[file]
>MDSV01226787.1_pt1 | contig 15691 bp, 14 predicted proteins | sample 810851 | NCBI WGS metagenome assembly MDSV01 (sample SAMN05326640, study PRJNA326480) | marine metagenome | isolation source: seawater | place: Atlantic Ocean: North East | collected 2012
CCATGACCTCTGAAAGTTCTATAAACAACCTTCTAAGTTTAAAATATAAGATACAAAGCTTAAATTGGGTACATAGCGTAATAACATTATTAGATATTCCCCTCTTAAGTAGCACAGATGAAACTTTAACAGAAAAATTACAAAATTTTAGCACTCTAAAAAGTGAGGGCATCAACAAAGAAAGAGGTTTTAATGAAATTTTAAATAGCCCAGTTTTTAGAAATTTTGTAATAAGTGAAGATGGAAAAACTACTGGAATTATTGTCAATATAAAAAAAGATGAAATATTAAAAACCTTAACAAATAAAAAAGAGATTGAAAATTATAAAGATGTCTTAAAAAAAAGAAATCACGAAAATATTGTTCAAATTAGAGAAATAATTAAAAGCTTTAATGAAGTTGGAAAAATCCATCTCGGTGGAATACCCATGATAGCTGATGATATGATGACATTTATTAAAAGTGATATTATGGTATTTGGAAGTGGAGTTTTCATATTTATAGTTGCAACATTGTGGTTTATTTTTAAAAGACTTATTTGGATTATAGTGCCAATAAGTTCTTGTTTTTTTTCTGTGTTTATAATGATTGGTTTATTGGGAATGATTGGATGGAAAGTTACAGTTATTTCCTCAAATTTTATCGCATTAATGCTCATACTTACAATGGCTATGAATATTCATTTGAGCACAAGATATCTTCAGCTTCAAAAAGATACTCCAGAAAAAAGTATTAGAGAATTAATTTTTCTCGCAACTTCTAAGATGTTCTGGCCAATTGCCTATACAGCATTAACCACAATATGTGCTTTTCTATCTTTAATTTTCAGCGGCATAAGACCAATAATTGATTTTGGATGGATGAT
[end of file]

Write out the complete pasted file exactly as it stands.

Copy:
>MDSV01226787.1_pt1 | contig 15691 bp, 14 predicted proteins | sample 810851 | NCBI WGS metagenome assembly MDSV01 (sample SAMN05326640, study PRJNA326480) | marine metagenome | isolation source: seawater | place: Atlantic Ocean: North East | collected 2012
CCATGACCTCTGAAAGTTCTATAAACAACCTTCTAAGTTTAAAATATAAGATACAAAGCTTAAATTGGGTACATAGCGTAATAACATTATTAGATATTCCCCTCTTAAGTAGCACAGATGAAACTTTAACAGAAAAATTACAAAATTTTAGCACTCTAAAAAGTGAGGGCATCAACAAAGAAAGAGGTTTTAATGAAATTTTAAATAGCCCAGTTTTTAGAAATTTTGTAATAAGTGAAGATGGAAAAACTACTGGAATTATTGTCAATATAAAAAAAGATGAAATATTAAAAACCTTAACAAATAAAAAAGAGATTGAAAATTATAAAGATGTCTTAAAAAAAAGAAATCACGAAAATATTGTTCAAATTAGAGAAATAATTAAAAGCTTTAATGAAGTTGGAAAAATCCATCTCGGTGGAATACCCATGATAGCTGATGATATGATGACATTTATTAAAAGTGATATTATGGTATTTGGAAGTGGAGTTTTCATATTTATAGTTGCAACATTGTGGTTTATTTTTAAAAGACTTATTTGGATTATAGTGCCAATAAGTTCTTGTTTTTTTTCTGTGTTTATAATGATTGGTTTATTGGGAATGATTGGATGGAAAGTTACAGTTATTTCCTCAAATTTTATCGCATTAATGCTCATACTTACAATGGCTATGAATATTCATTTGAGCACAAGATATCTTCAGCTTCAAAAAGATACTCCAGAAAAAAGTATTAGAGAATTAATTTTTCTCGCAACTTCTAAGATGTTCTGGCCAATTGCCTATACAGCATTAACCACAATATGTGCTTTTCTATCTTTAATTTTCAGCGGCATAAGACCAATAATTGATTTTGGATGGATGAT